In the zeal surrounding the midterm elections, politicians are working tirelessly to get their particular message out utilizing all media available to energize voters. This is democracy in action, which I fully support. But, unfortunately, amid the frenzy it is especially critical not to short-change important messages about public health. Undermining safe driving can’t be acceptable collateral damage to delivering any plea, last-minute or otherwise.
I just came across the Beto O’Rourke, candidate for U.S. Senate in Texas, latest twitter ad on my feed. In it, he is actively driving while making his pitch on what appears to be a main highway- turning his head back and forth away from the road to the passenger seat for extended periods. This is the first of this type I have seen, but my message regarding the hazards of distracted driving is resolute regardless of political party or entertainment value, life stage or occupation and beyond. Driving while recording is becoming a thing, albeit with the popular carpool Karoake with James Corden for example and now this.
While entertainment spheres may use green screens and otherwise to mimic actual driving, it is unclear whether that is the case and, even if it is, responsible messaging doesn’t have to deplete laughter or lack educational value. These realities can mutually co-exist.
There is great misperception surrounding what is required to distract drivers from the road. Drugged driving is a perfect example. Many believe substances used over-the-counter are less dangerous than illicit or prescription which is a flawed assumption. And the trends are so disturbing Congress recently held a much-needed hearing to examine the rise in drug-impaired driving and accompanying fatalities (to review in greater detail read here). Tiger Woods is not alone when he found himself in a precarious state last year with his arrest for drugged driving (see here and here).
When it comes to distracted driving, this is how the U.S. Department of Transportation’s National Highway Traffic Safety Administration (NHTSA) defines it:
“Distracted driving is any activity that diverts attention from driving, including talking or texting on your phone, eating and drinking, talking to people in your vehicle, fiddling with the stereo, entertainment or navigation system—anything that takes your attention away from the task of safe driving. Texting is the most alarming distraction. Sending or reading a text takes your eyes off the road for 5 seconds. At 55 mph, that's like driving the length of an entire football field with your eyes closed. You cannot drive safely unless the task of driving has your full attention. Any non-driving activity you engage in is a potential distraction and increases your risk of crashing.”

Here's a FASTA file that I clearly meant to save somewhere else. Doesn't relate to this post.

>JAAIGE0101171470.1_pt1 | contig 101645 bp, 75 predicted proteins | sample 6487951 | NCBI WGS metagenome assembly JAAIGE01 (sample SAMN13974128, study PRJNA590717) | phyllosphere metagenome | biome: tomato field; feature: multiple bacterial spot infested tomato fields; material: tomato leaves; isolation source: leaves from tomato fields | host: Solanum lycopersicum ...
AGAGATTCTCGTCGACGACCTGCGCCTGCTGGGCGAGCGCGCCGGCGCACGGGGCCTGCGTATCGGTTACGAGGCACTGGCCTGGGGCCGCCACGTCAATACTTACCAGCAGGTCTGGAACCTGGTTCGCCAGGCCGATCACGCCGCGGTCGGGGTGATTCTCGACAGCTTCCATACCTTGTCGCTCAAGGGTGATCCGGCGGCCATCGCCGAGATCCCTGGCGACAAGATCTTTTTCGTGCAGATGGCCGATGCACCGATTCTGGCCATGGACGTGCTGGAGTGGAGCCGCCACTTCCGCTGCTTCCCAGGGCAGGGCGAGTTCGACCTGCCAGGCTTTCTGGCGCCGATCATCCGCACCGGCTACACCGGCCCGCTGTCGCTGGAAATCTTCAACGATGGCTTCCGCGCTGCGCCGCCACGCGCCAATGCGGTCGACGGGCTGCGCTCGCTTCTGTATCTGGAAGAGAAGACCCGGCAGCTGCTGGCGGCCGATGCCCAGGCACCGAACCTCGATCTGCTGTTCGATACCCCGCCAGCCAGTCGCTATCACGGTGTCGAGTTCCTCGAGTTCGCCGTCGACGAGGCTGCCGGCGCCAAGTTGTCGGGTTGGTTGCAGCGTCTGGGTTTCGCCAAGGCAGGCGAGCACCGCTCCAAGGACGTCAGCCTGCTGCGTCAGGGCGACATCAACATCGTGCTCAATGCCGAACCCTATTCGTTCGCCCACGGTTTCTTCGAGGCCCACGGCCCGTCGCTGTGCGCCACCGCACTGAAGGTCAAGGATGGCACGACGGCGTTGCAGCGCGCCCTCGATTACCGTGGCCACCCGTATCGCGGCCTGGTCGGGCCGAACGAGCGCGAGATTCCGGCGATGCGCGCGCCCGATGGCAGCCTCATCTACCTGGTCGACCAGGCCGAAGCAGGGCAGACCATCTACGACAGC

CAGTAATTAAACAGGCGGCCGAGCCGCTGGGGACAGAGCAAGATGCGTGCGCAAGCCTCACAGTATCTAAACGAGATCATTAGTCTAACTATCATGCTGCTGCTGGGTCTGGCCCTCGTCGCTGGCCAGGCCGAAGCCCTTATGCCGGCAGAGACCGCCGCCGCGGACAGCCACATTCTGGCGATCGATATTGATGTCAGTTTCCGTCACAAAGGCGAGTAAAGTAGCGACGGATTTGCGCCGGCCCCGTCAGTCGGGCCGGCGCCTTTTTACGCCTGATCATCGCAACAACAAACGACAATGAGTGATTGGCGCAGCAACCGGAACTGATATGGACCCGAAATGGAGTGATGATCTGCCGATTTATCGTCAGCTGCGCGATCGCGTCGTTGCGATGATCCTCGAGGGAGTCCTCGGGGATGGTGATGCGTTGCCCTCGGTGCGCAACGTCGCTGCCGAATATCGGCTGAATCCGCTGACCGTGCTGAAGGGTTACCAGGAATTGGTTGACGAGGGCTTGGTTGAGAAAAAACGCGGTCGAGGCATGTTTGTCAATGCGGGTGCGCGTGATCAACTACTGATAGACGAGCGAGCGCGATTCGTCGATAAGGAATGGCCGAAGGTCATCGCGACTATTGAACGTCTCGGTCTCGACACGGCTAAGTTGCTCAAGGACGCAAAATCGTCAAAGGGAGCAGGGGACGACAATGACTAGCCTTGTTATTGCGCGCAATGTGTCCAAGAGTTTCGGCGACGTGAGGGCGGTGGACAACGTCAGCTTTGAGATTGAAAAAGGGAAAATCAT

These are the consequences:
“In 2016 alone, 3,450 people were killed. 391,000 were injured in motor vehicle crashes involving distracted drivers in 2015. During daylight hours, approximately 481,000 drivers are using cell phones while driving. That creates enormous potential for deaths and injuries on U.S. roads. Teens were the largest age group reported as distracted at the time of fatal crashes.”
Those in the public eye are given a wonderful opportunity to lead by example and make such a significant issue center stage. When it comes to avoidable injuries like those associated with distracted driving and the devastation it can cause, it is so powerful for anyone with a platform like Beto O’Rourke to highlight where we can all do better. This could be a tremendous chance to shine a light on a problem most people have been guilty of to some degree.
Let this instance serve as a constructive reminder to all of us to drive safely. No text, song or video is worth the distraction. We can all do better.